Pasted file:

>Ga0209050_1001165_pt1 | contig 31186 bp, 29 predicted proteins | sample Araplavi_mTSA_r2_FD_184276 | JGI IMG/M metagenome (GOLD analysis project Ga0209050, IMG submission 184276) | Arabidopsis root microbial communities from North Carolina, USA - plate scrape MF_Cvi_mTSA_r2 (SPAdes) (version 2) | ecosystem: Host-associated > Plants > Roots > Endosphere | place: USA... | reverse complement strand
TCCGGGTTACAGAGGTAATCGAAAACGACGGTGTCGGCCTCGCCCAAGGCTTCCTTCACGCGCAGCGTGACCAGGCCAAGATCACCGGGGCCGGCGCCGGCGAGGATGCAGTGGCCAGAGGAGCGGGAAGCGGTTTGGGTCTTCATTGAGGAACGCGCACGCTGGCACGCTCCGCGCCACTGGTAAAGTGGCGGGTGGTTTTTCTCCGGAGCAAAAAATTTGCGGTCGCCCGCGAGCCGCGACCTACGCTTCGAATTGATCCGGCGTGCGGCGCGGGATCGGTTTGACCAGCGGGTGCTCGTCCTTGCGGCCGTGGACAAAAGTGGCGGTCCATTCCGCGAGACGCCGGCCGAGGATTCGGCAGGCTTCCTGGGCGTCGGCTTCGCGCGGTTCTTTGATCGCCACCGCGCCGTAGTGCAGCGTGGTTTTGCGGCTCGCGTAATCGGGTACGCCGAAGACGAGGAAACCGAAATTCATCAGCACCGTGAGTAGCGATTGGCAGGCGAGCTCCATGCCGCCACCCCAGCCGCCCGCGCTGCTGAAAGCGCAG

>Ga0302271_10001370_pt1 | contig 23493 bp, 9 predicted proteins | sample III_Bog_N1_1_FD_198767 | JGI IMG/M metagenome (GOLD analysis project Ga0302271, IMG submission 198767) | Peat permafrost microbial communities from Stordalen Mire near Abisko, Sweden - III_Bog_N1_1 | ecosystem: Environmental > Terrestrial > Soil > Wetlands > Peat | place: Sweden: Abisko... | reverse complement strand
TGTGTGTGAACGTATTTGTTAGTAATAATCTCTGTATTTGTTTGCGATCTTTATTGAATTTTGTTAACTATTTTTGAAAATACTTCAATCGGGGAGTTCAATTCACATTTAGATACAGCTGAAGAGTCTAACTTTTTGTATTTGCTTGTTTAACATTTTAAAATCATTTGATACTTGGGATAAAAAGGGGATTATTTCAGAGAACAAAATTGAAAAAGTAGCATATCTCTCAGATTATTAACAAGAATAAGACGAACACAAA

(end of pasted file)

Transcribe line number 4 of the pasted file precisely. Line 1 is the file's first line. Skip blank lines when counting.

TGTGTGTGAACGTATTTGTTAGTAATAATCTCTGTATTTGTTTGCGATCTTTATTGAATTTTGTTAACTATTTTTGAAAATACTTCAATCGGGGAGTTCAATTCACATTTAGATACAGCTGAAGAGTCTAACTTTTTGTATTTGCTTGTTTAACATTTTAAAATCATTTGATACTTGGGATAAAAAGGGGATTATTTCAGAGAACAAAATTGAAAAAGTAGCATATCTCTCAGATTATTAACAAGAATAAGACGAACACAAA